For a long time, the idea of donating clothes to people who don’t have much has been considered a noble idea and a seemingly harmless act. But, in 2008, a study was conducted which found used-clothing imports were having a severe and negative impact on apparel production in Africa. It turns out that these donated clothes contributed to approximately 40% of the decline in the local production of clothes and 50% of the decline in employment over the period 1981–2000.8 It’s unlikely that anyone donating clothes to Africa over almost two decades realised they were going to contribute to such an economic disaster, further trapping people in extreme poverty.
Playpumps case study
We also remember when we first heard about Playpumps. At first, we thought it looked like a really cool idea. Each Playpump system consisted of a merry-go-round like wheel, where children could play - usually built near a community center such as a school, which was attached to an underground water pump. The more it spun around, the more water it could extract from the ground.9 Created by a UK-born advertising professional and an inventor, each system also had a rainwater tank installed above the Playpump, which was surrounded by 4 billboards so local companies could advertise, thus creating income for the community. A safe water solution that provided hours of fun for children, and a sustainable funding stream - surely was a win-win situation. It turns out we weren’t the only people to like the idea. They were backed by some of the biggest aid and donor agencies in the world.10 This led to a huge fanfare and rapid expansion of the technology.
But on deeper inspection, everything did not quite stack up. Playpumps were expensive — they cost four times what a regular water pump did. Aid workers reported that they were fragile and difficult to repair.11 A report from the Guardian found that children would have to “play” for 27 hours a day to meet the target of delivering water to 2,500 people per pump.12 Unfortunately, the idea was scaled up really quickly without in-depth research and of the more than 1,500 pumps that had been installed with the initial burst of grant money in Zambia, one-quarter already needed repairing within two years. Women reported feeling degraded and embarrassed every time they had to get water for their families and the list of challenges went on.13 There are many confronting reports on Playpumps and other ideas that haven’t fared too well.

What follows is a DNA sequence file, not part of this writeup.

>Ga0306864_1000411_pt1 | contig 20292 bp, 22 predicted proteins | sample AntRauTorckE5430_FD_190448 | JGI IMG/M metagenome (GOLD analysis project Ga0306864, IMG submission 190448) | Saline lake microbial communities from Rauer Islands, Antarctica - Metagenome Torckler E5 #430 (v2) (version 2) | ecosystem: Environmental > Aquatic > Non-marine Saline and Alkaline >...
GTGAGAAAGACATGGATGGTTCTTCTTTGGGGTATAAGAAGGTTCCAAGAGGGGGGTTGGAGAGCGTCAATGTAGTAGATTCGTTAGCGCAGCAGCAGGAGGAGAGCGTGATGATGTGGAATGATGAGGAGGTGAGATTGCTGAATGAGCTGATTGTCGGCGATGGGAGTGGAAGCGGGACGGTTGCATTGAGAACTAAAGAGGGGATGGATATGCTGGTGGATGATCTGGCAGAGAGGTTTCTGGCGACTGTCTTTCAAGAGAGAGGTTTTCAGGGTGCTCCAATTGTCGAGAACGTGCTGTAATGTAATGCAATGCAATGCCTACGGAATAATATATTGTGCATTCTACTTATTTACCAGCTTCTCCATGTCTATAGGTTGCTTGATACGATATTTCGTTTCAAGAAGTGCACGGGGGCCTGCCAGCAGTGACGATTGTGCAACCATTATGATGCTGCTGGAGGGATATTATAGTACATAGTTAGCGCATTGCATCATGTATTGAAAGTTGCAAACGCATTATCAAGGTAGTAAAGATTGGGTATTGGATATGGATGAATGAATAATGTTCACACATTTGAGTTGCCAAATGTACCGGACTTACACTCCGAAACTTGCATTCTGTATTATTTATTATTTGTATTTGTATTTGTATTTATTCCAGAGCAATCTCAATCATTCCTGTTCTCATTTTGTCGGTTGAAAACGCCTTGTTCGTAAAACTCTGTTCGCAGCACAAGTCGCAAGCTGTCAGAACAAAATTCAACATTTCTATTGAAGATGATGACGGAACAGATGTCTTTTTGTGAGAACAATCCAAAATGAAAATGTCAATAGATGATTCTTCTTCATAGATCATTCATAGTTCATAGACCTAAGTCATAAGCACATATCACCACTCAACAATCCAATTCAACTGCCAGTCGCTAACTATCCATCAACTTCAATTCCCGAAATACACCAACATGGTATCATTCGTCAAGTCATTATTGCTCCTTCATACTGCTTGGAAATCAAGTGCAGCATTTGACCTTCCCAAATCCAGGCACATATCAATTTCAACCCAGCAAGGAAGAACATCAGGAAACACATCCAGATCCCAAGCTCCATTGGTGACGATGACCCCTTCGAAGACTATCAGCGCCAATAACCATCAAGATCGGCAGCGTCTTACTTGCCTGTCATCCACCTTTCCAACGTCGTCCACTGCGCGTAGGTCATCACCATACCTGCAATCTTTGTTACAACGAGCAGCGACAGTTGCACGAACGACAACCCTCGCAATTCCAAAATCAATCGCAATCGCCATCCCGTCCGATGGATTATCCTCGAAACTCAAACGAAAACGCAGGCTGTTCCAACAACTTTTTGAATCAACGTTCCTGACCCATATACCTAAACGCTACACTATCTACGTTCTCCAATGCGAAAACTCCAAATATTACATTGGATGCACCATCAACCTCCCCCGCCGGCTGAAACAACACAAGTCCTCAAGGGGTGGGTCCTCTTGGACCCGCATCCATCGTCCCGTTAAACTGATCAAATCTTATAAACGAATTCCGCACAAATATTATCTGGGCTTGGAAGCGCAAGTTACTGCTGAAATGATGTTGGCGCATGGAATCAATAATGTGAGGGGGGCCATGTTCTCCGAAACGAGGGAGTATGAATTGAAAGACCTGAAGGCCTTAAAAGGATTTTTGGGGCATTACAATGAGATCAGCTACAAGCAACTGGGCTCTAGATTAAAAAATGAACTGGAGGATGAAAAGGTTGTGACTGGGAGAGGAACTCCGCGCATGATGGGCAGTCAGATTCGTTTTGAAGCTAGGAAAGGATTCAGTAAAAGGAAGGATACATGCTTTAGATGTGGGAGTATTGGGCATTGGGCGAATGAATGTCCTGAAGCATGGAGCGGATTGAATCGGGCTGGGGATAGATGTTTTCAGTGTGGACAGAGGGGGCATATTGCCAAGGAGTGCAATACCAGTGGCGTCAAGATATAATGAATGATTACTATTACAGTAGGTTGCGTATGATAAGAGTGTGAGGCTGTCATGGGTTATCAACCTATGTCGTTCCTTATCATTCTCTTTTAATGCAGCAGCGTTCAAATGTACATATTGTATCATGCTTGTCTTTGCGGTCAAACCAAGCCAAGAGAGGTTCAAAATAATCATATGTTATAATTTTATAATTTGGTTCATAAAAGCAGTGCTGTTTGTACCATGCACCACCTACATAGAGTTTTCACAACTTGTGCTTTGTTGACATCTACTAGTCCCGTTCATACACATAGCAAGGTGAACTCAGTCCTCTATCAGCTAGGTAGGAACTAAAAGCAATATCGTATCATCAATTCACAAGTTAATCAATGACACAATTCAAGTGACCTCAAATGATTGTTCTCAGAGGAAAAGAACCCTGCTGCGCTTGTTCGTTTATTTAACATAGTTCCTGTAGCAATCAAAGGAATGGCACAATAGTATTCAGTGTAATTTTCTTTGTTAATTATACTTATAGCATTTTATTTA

The more you open your eyes, the more you see.
At Thankyou, we love innovation and we know that failure is one of the prerequisites of success, if you learn from it. This is not a ‘point at Playpumps or people who donated clothes out of the goodness of their heart’ moment to highlight their flaws. There was no ill intention. But an idea on its own isn’t worth much; its value is found in the execution and herein lines the challenge the world was, and is still, facing.
Back to that eye-opening moment in Cambodia. When we returned, we began reading case studies and hearing stories that confirmed that we did what many others did, funding solutions that didn’t last. So, we made a decision to only fund ‘sustainable development’. Solutions that stand the test of time.
Unsustainable solutions became the enemy. But something still wasn’t adding up. Even though the developing world was littered with poorly implemented projects, every funder we met talked about only funding ‘sustainable solutions’ and every charity said they only implemented them too. But the issues of the past were still sector-wide and repeating themselves. Little did we realise that in our mission to fight the ‘unsustainable development enemy’ we missed seeing one of the greatest factors contributing to unsustainable development. It was the core issue with Playpumps, the clothing drops and the three broken wells in Cambodia.
This issue was in every meeting we had had with every single impact partner we’d ever worked with. ‘It’, the issue, was us; the donor.
These examples of failure are not new. In fact, they are a small sample representing many other examples throughout development history. The common theme with almost all of the stories is when many well-meaning organisations and their funders intervene in implementing a solution, they do so without taking the time to learn, listen, understand and then work in partnership with the people they are trying to serve. When we, the donor, think we know the solutions that are needed to solve an issue (sometimes without even realising it), it can lead to disastrous consequences both for the partner organisations and the communities they serve.
Image: Thankyou and one of our impact partners, meeting with the national department of public health and engineering, to review a Thankyou-funded water, sanitation and hygiene program.